From our visitor’s vantage point, the staff and students have done a fantastic job in putting much of the situation in the “making-do for now” category. Some of the examples are, physical education is using a smaller space with fitness focused movement, “classrooms” have had modifications to help with noise levels between the temporary-styled walls, the school library was helped by custom-built shelving, and when the escalator isn’t working, students and staff have learned to find their way to the available utility stairways. Essentially, at every turn in the building–the resilience of the students and staff is visible in “making-do for now,” while some elements have proved to be “undoable” altogether. 

“Undoable Elements”

Some examples of the things that are “undoable” include the challenge of getting running water to classrooms, especially science labs. While the community has set up jug water stations, it is not the same as having regular flowing water throughout the building. Another example is the lack of a gym, not only for routine physical education, but also for whole school assemblies and after-school activities like volleyball and basketball. In fact, Athletic Director Pinckney shared that he is actively triaging practice and game schedules for this upcoming basketball season, relying on other high schools and area universities to share gym space. This contributes to access issues, travel costs, and means players and fans will lack the fun and consistency of a home-court. There is also no full-scale school kitchen, dedicated school parking lot, on-site outdoor seating or fields of any kind, no auditorium space, no dedicated building for the Tech Center and its programs, no easy access of administrative and school counseling offices, and the list goes on.

As visitors, we left in admiration of the staff and students, who have turned a bad situation into a functional and thriving, if not temporary, learning space. We also left with a clear understanding that Burlington needs a new high school for its increasing student population. Burlington, the state’s largest city, the Queen City, with the state’s primary airport and a central economic engine cannot rely on the good effort and can-do attitude of the current staff and students to permanently resolve the issue. Burlington voters will have the chance to step toward the future and provide a legacy of support for generations to come as the new school is on the ballot this upcoming November election day. We encourage anyone and everyone in the municipality to vote “YES” and make the “school in the mall” only a short chapter of resilience and strength to draw upon for a bright future in a new school building where all are welcome.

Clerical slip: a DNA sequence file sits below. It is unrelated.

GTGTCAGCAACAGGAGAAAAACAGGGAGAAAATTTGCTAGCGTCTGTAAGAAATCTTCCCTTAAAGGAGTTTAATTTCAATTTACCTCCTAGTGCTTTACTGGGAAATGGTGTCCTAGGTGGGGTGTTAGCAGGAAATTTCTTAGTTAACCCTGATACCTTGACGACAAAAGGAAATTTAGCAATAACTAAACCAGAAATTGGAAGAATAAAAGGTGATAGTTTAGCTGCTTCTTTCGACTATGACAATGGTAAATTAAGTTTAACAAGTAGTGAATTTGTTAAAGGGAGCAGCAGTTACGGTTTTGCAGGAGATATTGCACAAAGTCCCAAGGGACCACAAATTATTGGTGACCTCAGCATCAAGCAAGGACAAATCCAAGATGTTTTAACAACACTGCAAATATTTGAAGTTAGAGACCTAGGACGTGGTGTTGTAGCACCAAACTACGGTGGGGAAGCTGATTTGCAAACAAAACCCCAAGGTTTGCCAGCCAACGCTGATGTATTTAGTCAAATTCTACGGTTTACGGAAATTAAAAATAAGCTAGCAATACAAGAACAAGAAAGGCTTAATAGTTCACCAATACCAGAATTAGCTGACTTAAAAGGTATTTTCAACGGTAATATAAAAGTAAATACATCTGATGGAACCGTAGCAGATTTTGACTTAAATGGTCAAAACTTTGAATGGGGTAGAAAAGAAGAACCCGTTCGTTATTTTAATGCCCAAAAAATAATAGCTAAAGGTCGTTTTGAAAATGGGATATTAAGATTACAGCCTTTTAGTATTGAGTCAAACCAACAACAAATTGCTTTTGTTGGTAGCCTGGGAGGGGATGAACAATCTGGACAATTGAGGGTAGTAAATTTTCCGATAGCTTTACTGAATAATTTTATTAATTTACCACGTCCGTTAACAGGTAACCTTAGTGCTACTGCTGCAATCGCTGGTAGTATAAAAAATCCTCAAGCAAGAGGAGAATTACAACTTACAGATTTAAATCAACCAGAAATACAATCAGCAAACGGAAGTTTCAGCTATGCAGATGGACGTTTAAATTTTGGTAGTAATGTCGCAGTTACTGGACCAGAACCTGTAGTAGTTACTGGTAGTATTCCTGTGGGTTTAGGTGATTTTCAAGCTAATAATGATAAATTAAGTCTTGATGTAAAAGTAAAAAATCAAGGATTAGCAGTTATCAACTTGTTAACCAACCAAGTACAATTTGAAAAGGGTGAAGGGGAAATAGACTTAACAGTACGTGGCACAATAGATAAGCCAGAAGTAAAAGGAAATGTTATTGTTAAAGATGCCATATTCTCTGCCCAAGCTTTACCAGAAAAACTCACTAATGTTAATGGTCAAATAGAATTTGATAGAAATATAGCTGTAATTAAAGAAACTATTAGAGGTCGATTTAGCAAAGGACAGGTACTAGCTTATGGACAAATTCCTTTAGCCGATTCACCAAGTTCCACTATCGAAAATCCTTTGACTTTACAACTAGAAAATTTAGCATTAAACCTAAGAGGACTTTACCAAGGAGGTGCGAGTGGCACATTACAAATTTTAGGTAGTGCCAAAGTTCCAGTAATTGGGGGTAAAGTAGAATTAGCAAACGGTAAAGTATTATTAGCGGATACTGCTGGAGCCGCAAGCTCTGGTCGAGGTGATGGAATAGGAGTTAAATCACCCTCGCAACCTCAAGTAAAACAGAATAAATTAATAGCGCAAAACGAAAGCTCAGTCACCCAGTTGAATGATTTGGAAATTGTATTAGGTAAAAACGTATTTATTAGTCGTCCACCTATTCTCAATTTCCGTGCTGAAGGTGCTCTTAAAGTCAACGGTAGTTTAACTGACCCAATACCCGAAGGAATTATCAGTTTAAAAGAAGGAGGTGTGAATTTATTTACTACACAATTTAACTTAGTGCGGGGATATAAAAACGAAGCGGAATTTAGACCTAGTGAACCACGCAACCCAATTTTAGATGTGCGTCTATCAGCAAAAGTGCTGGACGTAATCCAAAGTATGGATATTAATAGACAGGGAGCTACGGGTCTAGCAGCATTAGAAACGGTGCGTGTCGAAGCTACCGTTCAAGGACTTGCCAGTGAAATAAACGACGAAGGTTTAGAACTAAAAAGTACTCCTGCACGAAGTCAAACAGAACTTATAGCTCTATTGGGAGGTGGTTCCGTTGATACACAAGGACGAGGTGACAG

Update: The Bond Vote Passed on 11/8/22. Congrats Burlington!!

VPA VISIT: 9/26/22

PRINCIPAL: Rebecca Fillion

VPA VISITOR: Erica McLaughlin

School: Twin Valley Elementary School

It was with great pleasure that I visited Twin Valley Elementary School. Rebecca Fillion, entering her 14th year as the talented, veteran Principal of Twin Valley Elementary, was the Vermont Principals’ Association 2016 Henry R. Giauque Vermont Elementary School Principal of the Year, and my gracious host for this visit! In getting to know Rebecca, it does not take long to see that she leads by example and loves the community she serves. 

Relationships: Rebecca is quick to say her school is her heart and to know Rebecca is to know her school. As any good leader would say and leadership research supports, relationships first, trust, and learning will follow. That was evident to me as I walked around her school and saw Rebecca’s influence throughout the building. It was seen from the teachers’ interactions with students to the positive messages that were everywhere you looked. Messages reminding her students and staff of their greatness and value. Rebecca shared with me important values she holds, which is that everyone deserves to feel a sense of belonging, to be safe physically and emotionally and to learn while at Twin Valley Elementary School. Rebecca knows the importance for children and adults to feel emotionally and physically safe in order for ALL students and staff to thrive.